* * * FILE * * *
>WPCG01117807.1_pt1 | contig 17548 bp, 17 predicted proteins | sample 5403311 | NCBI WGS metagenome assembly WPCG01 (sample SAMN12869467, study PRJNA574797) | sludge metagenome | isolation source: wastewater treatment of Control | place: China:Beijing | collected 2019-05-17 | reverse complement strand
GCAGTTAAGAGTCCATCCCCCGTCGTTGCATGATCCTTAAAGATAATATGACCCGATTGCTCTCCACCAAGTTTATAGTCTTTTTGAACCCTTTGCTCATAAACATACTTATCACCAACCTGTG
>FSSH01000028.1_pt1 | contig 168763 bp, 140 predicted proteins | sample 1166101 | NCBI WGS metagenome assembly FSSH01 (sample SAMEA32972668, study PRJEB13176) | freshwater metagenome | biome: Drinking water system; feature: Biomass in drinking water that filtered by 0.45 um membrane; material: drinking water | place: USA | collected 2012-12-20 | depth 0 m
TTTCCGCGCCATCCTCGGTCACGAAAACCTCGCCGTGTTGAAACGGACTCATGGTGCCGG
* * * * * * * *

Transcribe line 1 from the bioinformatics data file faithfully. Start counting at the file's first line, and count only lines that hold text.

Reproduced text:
>WPCG01117807.1_pt1 | contig 17548 bp, 17 predicted proteins | sample 5403311 | NCBI WGS metagenome assembly WPCG01 (sample SAMN12869467, study PRJNA574797) | sludge metagenome | isolation source: wastewater treatment of Control | place: China:Beijing | collected 2019-05-17 | reverse complement strand